recently had the same disappointing experience with ALM/Legal Week who a few months ago invited me as a speaker at their Corporate Counsel Forum in Hong Kong next month. In return, they asked if I would assist with speaker selection and topics (including a panel on LegalTech and RegTech) – which I willingly did. We are a start-up in the legal space helping GC’s do ‘more for less’ , so I welcomed the contra-deal arrangement. However, 2 weeks ago (after confirming my recommended speakers and topics in the conference programme) ALM turned around and said as a ‘legal service provider’ I must pay USD$15k to speak (the same rate charged to international law firms)! I have politely declined with disappointment. I’ll be keen for drinks in future when Stateside – and I may organise parallel Asia Pacific drinks.

    • Thanks for sharing your story, Titus. That is pretty wild you doing all the work for ALM and only after you do so, you are told that you need to pay $15,000. I guess I asked early enough after I was contacted and told I would be perfect for a panel on using the net for business development. I had been bumped from a panel by ALM years ago as a sponsor didn’t like me — so I knew to ask how much.

      I would welcome drinks one of these days. Looks like Korum is doing some interesting things in innovating the delivery of legal services.

  • Pay to play has always astounded me. I’m not sure if I am more gobsmacked by the chutzpah of event organizers at asking for the money or the willingness of companies to pay it. The same holds true for many of the “Best …” awards lawyers seem particularly susceptible at being hoodwinked into buying.

    While ALM may pad its revenue column by charging moderators at Legal Tech – after all, when it laid off a raft of senior editors at American Lawyer a few weeks ago, the company said it would be focusing on “new revenue sources and expense controls” – it destroys the credibility of its event (and, eventually, the publication) by doing so. I, for one, question the value of an educational session when I know the person and organization leading it paid to be sitting on the dais as opposed to being invited because it is Best Of Show in its category.

    • Thanks for commenting, James. Pay for play panels no doubt lack credibility, but the attendees don’t know it’s pay for play. For fear of offending people no one talks about it – especially the organizations paying.

  • Adrian Dayton

    Totally agree, I was also asked to speak- for a price. That’s no way to build great content. It is a sure way to get Lexis, Thompson Reuters and Bloomberg moderating every panel and keep actual innovators and interesting speakers miles away.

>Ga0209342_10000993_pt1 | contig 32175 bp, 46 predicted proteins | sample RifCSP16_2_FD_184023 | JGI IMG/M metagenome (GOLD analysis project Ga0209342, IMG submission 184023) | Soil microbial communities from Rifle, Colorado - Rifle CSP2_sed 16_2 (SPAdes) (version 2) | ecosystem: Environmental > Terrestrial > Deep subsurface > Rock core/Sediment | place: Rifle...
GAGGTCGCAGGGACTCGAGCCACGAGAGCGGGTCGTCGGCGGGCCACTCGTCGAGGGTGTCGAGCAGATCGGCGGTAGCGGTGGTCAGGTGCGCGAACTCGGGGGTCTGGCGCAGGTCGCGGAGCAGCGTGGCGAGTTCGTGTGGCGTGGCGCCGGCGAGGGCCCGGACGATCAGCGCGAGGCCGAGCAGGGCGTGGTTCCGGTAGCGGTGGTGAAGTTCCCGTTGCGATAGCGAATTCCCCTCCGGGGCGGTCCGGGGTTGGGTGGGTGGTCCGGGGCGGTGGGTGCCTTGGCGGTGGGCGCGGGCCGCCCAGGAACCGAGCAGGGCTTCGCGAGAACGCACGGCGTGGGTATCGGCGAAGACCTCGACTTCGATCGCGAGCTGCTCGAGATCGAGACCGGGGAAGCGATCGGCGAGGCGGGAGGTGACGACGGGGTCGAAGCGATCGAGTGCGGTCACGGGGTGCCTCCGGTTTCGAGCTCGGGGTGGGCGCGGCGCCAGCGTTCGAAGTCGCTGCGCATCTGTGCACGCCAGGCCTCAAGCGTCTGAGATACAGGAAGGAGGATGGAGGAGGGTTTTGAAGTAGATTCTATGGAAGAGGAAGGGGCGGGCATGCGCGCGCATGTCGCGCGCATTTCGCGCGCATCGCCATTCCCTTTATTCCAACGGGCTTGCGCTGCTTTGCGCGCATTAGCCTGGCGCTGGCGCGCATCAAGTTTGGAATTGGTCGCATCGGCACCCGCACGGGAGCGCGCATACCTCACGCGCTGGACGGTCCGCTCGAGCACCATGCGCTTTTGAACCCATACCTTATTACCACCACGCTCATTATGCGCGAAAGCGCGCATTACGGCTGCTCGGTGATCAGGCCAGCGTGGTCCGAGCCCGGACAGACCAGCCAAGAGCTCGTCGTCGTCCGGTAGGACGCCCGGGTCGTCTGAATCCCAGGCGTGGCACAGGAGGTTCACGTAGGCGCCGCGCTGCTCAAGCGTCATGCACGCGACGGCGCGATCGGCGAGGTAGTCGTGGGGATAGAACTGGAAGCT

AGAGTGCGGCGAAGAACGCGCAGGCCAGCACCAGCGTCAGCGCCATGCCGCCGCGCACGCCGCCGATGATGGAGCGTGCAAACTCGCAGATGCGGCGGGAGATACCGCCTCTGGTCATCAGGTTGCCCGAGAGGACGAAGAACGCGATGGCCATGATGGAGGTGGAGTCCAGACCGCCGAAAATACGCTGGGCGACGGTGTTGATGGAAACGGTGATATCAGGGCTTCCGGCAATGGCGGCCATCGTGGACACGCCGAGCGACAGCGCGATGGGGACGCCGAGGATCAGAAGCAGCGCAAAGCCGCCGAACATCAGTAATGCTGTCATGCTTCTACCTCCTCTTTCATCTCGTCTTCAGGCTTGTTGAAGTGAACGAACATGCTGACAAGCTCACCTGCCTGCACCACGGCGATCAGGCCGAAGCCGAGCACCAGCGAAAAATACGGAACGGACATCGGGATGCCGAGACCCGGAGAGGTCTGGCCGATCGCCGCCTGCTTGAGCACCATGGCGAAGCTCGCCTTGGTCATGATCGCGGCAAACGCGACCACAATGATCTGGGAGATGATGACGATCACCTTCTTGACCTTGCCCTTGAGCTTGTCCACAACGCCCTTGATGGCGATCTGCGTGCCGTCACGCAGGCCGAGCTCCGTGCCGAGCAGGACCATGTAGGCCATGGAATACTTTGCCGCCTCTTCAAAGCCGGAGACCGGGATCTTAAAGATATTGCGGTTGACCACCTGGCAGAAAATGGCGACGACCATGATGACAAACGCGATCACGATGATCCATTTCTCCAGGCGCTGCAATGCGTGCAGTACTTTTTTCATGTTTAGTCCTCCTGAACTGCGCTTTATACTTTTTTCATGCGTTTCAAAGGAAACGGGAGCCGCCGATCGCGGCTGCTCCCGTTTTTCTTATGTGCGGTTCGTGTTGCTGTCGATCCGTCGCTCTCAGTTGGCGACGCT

• Thanks for the comment, Adrian. I think you’re right about leaving innovators miles away. Clio has a more interesting conference from a speakers standpoint and Legaltech Meetups like the one in Chicago everything bring some real innovators in Legaltech together.

  • Andrew Wilcox

    Love this article! If I had a nickel for every email or call that I get to present around the world to “potential customers that are hungry for my expertise”, but I have to pay my own way, fees and expenses..I’d have retired already. Seems like if you are charging attendees and sponsors, that is how you are able to hire compelling speakers to provide value to said attendees and sponsors. Otherwise these things are adult trick or treating.

  • It’s not just legal, Kevin, it’s a trend in the broad publishing market (ALM, UBM, CMP, Access Intel). It’s always happened, but in the last few years it’s become more prominent, because it makes money. The advertising model isn’t working, but events do. Therefore, the publications have essentially become break-even marketing for an event. Welcome to the future of trade shows, legal or otherwise.

    • Thanks for the feedback, Frank. It’s shortsighted on the publishers’ part. They don’t have a clue how blogging and social media work. I can create a bigger and more meaningful impact through social media than paying to speak. In addition small players without the legacy baggage of a publisher can hold better conference – ones with better speakers, better exhibitors and more attendees willing to pay more. Fortunate for some publishers is that many companies and their marketing/PR people are clueless when it comes to social media so they need to pay to get exposure.